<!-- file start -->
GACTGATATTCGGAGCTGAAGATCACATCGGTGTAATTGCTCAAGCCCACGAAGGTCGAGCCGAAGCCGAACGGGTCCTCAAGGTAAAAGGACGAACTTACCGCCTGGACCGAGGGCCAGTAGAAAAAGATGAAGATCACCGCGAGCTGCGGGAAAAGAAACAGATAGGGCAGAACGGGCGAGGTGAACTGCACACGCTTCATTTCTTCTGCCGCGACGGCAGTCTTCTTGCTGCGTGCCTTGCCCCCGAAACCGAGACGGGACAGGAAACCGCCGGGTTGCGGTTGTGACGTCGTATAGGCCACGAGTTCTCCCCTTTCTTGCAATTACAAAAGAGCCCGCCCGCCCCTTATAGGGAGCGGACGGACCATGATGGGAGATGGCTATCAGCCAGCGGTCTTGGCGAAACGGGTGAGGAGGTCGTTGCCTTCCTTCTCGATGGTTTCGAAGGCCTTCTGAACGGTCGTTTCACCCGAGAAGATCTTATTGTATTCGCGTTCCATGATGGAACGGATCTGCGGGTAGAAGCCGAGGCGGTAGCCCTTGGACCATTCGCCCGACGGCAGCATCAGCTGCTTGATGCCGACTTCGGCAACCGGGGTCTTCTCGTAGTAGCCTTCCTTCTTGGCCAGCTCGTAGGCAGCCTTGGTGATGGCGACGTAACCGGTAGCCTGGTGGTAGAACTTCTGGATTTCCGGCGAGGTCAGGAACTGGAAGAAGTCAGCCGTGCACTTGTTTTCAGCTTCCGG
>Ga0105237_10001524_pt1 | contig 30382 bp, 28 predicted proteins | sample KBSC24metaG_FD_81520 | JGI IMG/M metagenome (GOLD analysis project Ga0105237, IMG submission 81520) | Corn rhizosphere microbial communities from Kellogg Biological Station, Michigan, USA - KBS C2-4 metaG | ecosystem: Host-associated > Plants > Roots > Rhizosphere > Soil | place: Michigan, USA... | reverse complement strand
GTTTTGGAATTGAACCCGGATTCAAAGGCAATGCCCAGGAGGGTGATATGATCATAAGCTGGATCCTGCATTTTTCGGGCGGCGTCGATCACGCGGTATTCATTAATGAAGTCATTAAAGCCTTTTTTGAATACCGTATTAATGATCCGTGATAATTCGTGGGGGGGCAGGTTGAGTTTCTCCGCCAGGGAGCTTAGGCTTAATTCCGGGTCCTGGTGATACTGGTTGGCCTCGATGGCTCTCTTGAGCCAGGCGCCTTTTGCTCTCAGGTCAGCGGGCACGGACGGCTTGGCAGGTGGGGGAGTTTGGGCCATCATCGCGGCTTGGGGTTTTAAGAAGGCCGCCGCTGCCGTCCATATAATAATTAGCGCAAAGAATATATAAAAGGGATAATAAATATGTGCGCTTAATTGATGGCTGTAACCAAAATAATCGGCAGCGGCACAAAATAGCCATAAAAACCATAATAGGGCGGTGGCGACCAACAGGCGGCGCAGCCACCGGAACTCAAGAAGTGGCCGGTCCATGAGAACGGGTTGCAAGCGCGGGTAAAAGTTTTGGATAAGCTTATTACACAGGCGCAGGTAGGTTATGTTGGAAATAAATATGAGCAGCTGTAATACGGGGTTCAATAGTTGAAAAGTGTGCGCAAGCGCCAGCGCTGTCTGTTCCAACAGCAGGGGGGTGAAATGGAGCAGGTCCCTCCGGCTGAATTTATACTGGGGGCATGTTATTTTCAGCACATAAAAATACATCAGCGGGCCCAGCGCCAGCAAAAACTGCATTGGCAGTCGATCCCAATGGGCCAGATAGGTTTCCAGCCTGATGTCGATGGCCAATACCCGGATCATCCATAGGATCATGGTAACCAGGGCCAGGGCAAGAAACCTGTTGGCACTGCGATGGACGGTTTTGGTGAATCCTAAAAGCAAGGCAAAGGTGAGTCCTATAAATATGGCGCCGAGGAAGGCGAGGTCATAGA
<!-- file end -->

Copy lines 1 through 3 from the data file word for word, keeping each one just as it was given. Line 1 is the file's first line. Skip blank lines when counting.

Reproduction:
GACTGATATTCGGAGCTGAAGATCACATCGGTGTAATTGCTCAAGCCCACGAAGGTCGAGCCGAAGCCGAACGGGTCCTCAAGGTAAAAGGACGAACTTACCGCCTGGACCGAGGGCCAGTAGAAAAAGATGAAGATCACCGCGAGCTGCGGGAAAAGAAACAGATAGGGCAGAACGGGCGAGGTGAACTGCACACGCTTCATTTCTTCTGCCGCGACGGCAGTCTTCTTGCTGCGTGCCTTGCCCCCGAAACCGAGACGGGACAGGAAACCGCCGGGTTGCGGTTGTGACGTCGTATAGGCCACGAGTTCTCCCCTTTCTTGCAATTACAAAAGAGCCCGCCCGCCCCTTATAGGGAGCGGACGGACCATGATGGGAGATGGCTATCAGCCAGCGGTCTTGGCGAAACGGGTGAGGAGGTCGTTGCCTTCCTTCTCGATGGTTTCGAAGGCCTTCTGAACGGTCGTTTCACCCGAGAAGATCTTATTGTATTCGCGTTCCATGATGGAACGGATCTGCGGGTAGAAGCCGAGGCGGTAGCCCTTGGACCATTCGCCCGACGGCAGCATCAGCTGCTTGATGCCGACTTCGGCAACCGGGGTCTTCTCGTAGTAGCCTTCCTTCTTGGCCAGCTCGTAGGCAGCCTTGGTGATGGCGACGTAACCGGTAGCCTGGTGGTAGAACTTCTGGATTTCCGGCGAGGTCAGGAACTGGAAGAAGTCAGCCGTGCACTTGTTTTCAGCTTCCGG
>Ga0105237_10001524_pt1 | contig 30382 bp, 28 predicted proteins | sample KBSC24metaG_FD_81520 | JGI IMG/M metagenome (GOLD analysis project Ga0105237, IMG submission 81520) | Corn rhizosphere microbial communities from Kellogg Biological Station, Michigan, USA - KBS C2-4 metaG | ecosystem: Host-associated > Plants > Roots > Rhizosphere > Soil | place: Michigan, USA... | reverse complement strand
GTTTTGGAATTGAACCCGGATTCAAAGGCAATGCCCAGGAGGGTGATATGATCATAAGCTGGATCCTGCATTTTTCGGGCGGCGTCGATCACGCGGTATTCATTAATGAAGTCATTAAAGCCTTTTTTGAATACCGTATTAATGATCCGTGATAATTCGTGGGGGGGCAGGTTGAGTTTCTCCGCCAGGGAGCTTAGGCTTAATTCCGGGTCCTGGTGATACTGGTTGGCCTCGATGGCTCTCTTGAGCCAGGCGCCTTTTGCTCTCAGGTCAGCGGGCACGGACGGCTTGGCAGGTGGGGGAGTTTGGGCCATCATCGCGGCTTGGGGTTTTAAGAAGGCCGCCGCTGCCGTCCATATAATAATTAGCGCAAAGAATATATAAAAGGGATAATAAATATGTGCGCTTAATTGATGGCTGTAACCAAAATAATCGGCAGCGGCACAAAATAGCCATAAAAACCATAATAGGGCGGTGGCGACCAACAGGCGGCGCAGCCACCGGAACTCAAGAAGTGGCCGGTCCATGAGAACGGGTTGCAAGCGCGGGTAAAAGTTTTGGATAAGCTTATTACACAGGCGCAGGTAGGTTATGTTGGAAATAAATATGAGCAGCTGTAATACGGGGTTCAATAGTTGAAAAGTGTGCGCAAGCGCCAGCGCTGTCTGTTCCAACAGCAGGGGGGTGAAATGGAGCAGGTCCCTCCGGCTGAATTTATACTGGGGGCATGTTATTTTCAGCACATAAAAATACATCAGCGGGCCCAGCGCCAGCAAAAACTGCATTGGCAGTCGATCCCAATGGGCCAGATAGGTTTCCAGCCTGATGTCGATGGCCAATACCCGGATCATCCATAGGATCATGGTAACCAGGGCCAGGGCAAGAAACCTGTTGGCACTGCGATGGACGGTTTTGGTGAATCCTAAAAGCAAGGCAAAGGTGAGTCCTATAAATATGGCGCCGAGGAAGGCGAGGTCATAGA